Capturing the energy in The Showbox SoDo is a difficult task. The venue’s high ceiling stretches for a great distance overhead, and without the proper performance, momentum can dissipate from front to back. Luckily, Run the Jewels are nothing if not seasoned performers. From El-P’s first project, Company Flow, to Killer Mike’s earliest Outkast features, the duo have copious experience working at the highest levels and collectively, they possess the sort of grizzled confidence only gained through years of industry survival.
Perhaps this is why their moniker is so fitting. After years spent knocking on fame’s front door, Run the Jewels represents the moment both El and Mike decided to simply go around the side, smash the windows in with nothing but vicious rhymes, grab the jewels of fortune and respect, and tip-toe out the back as the new Robin Hoods of rap. Now touring on their third successful album, the undead hands that rotted on their first album cover and healed on their second have become gold on their third, emblemizing the resurgence and new life the project has given each of their careers. Run the Jewels are now using that distinct restorative power to give audiences around the world a beacon of hope during the bleakest of times.
“El-P and Killer Mike hand picked all the artists you’ll hear tonight,” extolled producer The Gaslamp Killer. “There were no agents or managers or any of that bullshit. Just friends who’ve been doing this together for a long time.” At that moment fellow producer and opening act Nick Hook rushed back onto the stage to give The Gaslamp Killer a big bear hug in an act that summed up the group feeling between the Run the Jewels’ openers, Nick Hook, CUZ, Gangsta Boo, and The Gaslamp Killer.
The more the night went on, the more the opening sets started to feel less like an individual performance than a collective manifesto highlighted by each artists’ specific talents. Nick Hook laid the groundwork with urgent, crowd-hyping beats (even building one from scratch with a member from the audience). CUZ showcased a new generations’ perspective through gritty rhymes that proved once more why Atlanta is currently hip hop’s most important city. Gangsta Boo reminded the audience both literally and through her two decades long brilliant catalogue of songs that women still reign supreme (or in her words that “pussy is power.”) And Gaslamp Killer brought the whole presentation together with a blistering dj set that combined every genre in an inclusive and devastatingly fun combination of tunes. If Run the Jewels are hip hop’s Robin Hood, their openers were an updated version of the Merry Men (one that’s thankfully not all men and not so merry.) Each artist possessed enough talent to get the job done alone, but their combined efforts were all the more powerful for the groups’ sense of teamwork and comradery.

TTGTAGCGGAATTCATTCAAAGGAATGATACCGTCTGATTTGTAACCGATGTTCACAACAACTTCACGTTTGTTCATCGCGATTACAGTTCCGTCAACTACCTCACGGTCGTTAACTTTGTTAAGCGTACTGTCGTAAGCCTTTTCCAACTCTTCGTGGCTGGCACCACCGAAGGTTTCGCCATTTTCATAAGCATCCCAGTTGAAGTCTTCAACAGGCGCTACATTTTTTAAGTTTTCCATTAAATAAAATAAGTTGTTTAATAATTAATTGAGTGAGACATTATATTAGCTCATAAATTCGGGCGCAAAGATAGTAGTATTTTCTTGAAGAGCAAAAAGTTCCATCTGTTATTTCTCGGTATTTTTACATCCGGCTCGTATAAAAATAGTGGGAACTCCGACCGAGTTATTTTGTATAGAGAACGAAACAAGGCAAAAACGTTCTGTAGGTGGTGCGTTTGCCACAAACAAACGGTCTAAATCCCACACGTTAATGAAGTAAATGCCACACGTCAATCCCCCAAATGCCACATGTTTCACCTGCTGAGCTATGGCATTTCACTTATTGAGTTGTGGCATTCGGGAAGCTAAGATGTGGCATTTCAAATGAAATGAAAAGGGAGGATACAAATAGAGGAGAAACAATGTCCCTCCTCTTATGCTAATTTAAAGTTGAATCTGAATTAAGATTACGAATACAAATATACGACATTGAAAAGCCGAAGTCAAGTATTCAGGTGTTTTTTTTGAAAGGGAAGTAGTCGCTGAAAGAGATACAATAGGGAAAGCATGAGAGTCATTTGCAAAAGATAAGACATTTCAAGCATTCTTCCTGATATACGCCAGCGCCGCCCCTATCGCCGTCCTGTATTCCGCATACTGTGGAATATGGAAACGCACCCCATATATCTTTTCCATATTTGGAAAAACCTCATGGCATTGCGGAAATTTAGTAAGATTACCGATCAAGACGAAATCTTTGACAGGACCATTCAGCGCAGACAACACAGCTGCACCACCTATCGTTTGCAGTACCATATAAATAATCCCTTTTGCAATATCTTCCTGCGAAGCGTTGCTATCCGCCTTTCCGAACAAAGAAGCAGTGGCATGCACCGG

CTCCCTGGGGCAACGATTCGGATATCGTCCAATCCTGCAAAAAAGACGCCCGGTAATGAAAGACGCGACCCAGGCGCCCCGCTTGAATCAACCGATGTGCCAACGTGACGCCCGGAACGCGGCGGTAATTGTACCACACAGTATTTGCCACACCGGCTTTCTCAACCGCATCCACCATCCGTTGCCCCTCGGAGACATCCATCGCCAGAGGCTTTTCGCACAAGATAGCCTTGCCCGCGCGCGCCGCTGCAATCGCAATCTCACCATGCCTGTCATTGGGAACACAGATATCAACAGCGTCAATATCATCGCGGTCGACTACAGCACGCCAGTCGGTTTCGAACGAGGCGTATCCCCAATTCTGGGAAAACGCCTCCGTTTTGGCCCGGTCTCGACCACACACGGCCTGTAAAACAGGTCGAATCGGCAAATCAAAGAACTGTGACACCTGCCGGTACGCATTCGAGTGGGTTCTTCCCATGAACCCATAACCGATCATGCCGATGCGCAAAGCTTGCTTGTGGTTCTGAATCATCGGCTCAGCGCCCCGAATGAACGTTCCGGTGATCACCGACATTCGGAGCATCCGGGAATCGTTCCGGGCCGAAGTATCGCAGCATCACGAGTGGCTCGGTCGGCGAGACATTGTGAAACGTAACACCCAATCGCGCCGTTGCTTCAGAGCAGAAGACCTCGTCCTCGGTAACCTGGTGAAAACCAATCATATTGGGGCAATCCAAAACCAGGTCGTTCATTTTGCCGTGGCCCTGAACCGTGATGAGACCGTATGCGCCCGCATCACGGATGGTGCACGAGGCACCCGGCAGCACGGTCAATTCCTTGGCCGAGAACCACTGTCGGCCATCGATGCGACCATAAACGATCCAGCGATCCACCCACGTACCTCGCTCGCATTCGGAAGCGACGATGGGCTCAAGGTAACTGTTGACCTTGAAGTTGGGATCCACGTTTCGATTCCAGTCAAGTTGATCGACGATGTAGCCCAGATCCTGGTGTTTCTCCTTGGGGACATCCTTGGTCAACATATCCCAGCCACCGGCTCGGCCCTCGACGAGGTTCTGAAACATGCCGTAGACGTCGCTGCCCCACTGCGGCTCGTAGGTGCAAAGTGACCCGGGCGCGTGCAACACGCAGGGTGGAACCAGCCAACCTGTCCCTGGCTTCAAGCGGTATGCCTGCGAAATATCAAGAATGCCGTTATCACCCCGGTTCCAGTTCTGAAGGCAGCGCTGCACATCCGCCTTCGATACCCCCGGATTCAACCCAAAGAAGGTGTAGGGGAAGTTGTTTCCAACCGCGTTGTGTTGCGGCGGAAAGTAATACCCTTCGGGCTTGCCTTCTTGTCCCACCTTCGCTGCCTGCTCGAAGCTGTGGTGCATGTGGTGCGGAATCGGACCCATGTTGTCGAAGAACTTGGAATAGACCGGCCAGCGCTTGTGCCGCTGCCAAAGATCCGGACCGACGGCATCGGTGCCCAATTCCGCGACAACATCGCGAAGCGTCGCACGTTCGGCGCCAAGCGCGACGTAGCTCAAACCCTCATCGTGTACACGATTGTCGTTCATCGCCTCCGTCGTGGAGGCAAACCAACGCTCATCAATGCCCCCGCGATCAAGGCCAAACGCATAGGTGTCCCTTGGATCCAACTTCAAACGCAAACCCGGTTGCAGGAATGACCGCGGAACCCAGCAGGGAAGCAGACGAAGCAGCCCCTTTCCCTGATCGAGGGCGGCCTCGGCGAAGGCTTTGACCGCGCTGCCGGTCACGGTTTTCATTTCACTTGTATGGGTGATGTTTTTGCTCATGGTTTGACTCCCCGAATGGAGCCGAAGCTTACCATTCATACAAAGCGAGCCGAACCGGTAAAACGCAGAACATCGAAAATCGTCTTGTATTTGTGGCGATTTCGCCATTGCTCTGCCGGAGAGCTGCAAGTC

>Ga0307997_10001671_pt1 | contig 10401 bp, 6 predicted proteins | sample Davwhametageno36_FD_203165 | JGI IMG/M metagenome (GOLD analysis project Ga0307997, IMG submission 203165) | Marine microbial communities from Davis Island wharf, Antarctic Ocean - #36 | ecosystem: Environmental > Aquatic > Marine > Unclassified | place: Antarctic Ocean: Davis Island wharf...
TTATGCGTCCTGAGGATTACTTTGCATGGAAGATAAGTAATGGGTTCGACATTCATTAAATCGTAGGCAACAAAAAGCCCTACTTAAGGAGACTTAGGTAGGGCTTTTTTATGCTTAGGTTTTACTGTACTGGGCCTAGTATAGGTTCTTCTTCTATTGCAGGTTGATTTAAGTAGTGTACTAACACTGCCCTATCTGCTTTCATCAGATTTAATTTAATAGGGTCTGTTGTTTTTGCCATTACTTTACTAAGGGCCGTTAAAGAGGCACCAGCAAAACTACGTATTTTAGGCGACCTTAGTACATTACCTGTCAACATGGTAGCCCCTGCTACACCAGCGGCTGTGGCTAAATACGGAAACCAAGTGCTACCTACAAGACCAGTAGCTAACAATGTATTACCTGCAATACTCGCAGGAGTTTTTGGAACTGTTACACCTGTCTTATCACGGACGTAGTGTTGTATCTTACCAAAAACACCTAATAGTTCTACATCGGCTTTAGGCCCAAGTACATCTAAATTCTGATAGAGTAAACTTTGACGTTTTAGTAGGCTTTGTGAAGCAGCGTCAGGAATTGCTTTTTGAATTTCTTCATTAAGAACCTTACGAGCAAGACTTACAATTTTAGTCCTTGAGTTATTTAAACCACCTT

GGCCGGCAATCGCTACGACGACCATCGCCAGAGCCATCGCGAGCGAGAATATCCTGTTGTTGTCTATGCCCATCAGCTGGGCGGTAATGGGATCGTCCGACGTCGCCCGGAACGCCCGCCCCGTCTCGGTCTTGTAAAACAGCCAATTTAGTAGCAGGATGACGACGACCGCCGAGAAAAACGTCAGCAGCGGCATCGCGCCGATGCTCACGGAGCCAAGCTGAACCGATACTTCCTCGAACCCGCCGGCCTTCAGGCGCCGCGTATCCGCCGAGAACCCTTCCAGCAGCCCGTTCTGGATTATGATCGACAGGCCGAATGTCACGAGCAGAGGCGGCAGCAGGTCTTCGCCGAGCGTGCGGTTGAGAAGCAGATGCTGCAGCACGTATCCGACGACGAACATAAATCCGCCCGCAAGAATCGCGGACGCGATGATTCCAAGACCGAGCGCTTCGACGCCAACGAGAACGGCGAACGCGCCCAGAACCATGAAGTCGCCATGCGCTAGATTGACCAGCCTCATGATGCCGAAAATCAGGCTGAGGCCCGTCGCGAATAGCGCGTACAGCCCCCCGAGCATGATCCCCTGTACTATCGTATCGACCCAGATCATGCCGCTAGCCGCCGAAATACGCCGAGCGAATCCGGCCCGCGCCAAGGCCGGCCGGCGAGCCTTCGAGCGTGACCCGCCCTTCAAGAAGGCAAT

The Gaslamp Killer:
But if the openers indulged the audience’s hunger for no-holds-barred rhymes and clever but earth-shaking beats, they only increased the general appetite for Run the Jewels’ main course of hits. By the time the duo took the stage (to their usual tune of Queen’s “We Are the Champions”) the frenzied crowd had reached a fever pitch. Fortunately, the rappers wasted no time in uncorking that pressure with a stream of high-octane, industrial style bangers from their second and third albums, both of which tend to cover more serious political and sociological ground. The duo wasted no time in addressing police brutality with songs like “Early” and “Don’t Get Captured” and political corruption with “Lie, Cheat, Steal” and “Talk to Me” while still mixing in braggadocious love songs “Panther like a Panther” and “Love Again” to balance the mood.
With that combination of confidence and mirth in the face of harrowing subject matter, a Run the Jewels show can feel like an alternate universe where Killer Mike’s tireless campaigning actually pushed Bernie Sanders over the top for presidency. In this world, incarcerations for petty weed possession are down and jail time for big time banking fraud is up. In this world, love (in all its forms) is openly celebrated and repression—whether state or church sanctioned—is banished. And in the world, El and Mike can make an entire album out of nothing but cat sounds, call it Meow the Jewels, and donate all proceeds to victims of police brutality. But, alas, for the most part (at least Meow the Jewels is real), this is not our world—a fact for which the two performers are keenly aware. With their last album more somber and introspective than ever and their live show peppered with words of encouragement to a politically disenchanted audience, the tone has changed. Killer Mike and El-P are still the same lovable deviants they always were, but now when “We are the Champions” welcomes them to the stage, the words that resonate most aren’t Freddy Mercury’s declarations of victory, but the notes of resiliency as he belts “We’ll keep on fighting till the end.”
Run the Jewels: